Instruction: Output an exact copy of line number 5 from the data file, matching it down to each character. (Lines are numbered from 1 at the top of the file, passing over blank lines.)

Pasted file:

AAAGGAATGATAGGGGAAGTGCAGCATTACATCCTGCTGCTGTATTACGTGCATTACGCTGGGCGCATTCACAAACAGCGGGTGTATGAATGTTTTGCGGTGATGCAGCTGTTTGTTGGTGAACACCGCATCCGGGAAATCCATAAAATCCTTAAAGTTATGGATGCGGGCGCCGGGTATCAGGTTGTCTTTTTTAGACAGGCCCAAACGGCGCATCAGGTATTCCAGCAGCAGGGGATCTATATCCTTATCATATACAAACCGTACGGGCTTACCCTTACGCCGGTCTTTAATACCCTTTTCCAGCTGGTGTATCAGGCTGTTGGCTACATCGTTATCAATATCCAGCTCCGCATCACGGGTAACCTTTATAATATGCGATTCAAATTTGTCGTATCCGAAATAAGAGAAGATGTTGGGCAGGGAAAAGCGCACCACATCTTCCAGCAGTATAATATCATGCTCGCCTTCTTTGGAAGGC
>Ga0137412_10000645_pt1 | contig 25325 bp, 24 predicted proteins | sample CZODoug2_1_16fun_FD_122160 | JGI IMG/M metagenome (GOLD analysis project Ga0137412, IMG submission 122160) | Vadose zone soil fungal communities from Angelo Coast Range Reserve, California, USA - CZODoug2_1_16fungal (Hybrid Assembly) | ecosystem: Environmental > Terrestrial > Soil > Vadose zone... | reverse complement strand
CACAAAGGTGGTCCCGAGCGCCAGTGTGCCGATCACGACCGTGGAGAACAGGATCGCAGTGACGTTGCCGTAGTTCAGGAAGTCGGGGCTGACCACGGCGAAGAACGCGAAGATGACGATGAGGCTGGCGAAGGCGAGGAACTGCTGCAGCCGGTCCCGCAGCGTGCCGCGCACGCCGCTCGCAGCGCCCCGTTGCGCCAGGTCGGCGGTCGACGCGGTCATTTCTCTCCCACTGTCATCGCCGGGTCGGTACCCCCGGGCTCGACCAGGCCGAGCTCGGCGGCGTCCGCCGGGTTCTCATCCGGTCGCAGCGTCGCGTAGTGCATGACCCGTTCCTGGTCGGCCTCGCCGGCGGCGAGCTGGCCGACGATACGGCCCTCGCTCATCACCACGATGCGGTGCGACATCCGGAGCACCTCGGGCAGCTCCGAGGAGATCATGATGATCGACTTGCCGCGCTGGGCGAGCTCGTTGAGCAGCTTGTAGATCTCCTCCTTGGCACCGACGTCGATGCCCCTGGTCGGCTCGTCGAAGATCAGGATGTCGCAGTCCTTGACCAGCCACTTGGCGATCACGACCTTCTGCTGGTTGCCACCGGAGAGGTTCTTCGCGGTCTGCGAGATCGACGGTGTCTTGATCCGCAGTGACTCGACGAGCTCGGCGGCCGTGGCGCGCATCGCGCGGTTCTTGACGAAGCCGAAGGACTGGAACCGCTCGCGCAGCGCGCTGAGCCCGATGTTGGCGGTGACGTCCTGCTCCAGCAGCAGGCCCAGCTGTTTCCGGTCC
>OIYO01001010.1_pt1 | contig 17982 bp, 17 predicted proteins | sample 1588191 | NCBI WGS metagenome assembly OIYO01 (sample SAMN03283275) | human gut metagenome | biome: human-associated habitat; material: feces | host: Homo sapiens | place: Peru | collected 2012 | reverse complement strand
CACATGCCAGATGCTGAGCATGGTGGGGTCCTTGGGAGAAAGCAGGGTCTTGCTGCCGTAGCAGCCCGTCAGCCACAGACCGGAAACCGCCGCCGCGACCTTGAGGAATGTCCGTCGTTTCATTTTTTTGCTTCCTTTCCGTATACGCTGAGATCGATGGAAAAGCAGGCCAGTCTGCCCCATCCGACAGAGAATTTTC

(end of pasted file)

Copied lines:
CACATGCCAGATGCTGAGCATGGTGGGGTCCTTGGGAGAAAGCAGGGTCTTGCTGCCGTAGCAGCCCGTCAGCCACAGACCGGAAACCGCCGCCGCGACCTTGAGGAATGTCCGTCGTTTCATTTTTTTGCTTCCTTTCCGTATACGCTGAGATCGATGGAAAAGCAGGCCAGTCTGCCCCATCCGACAGAGAATTTTC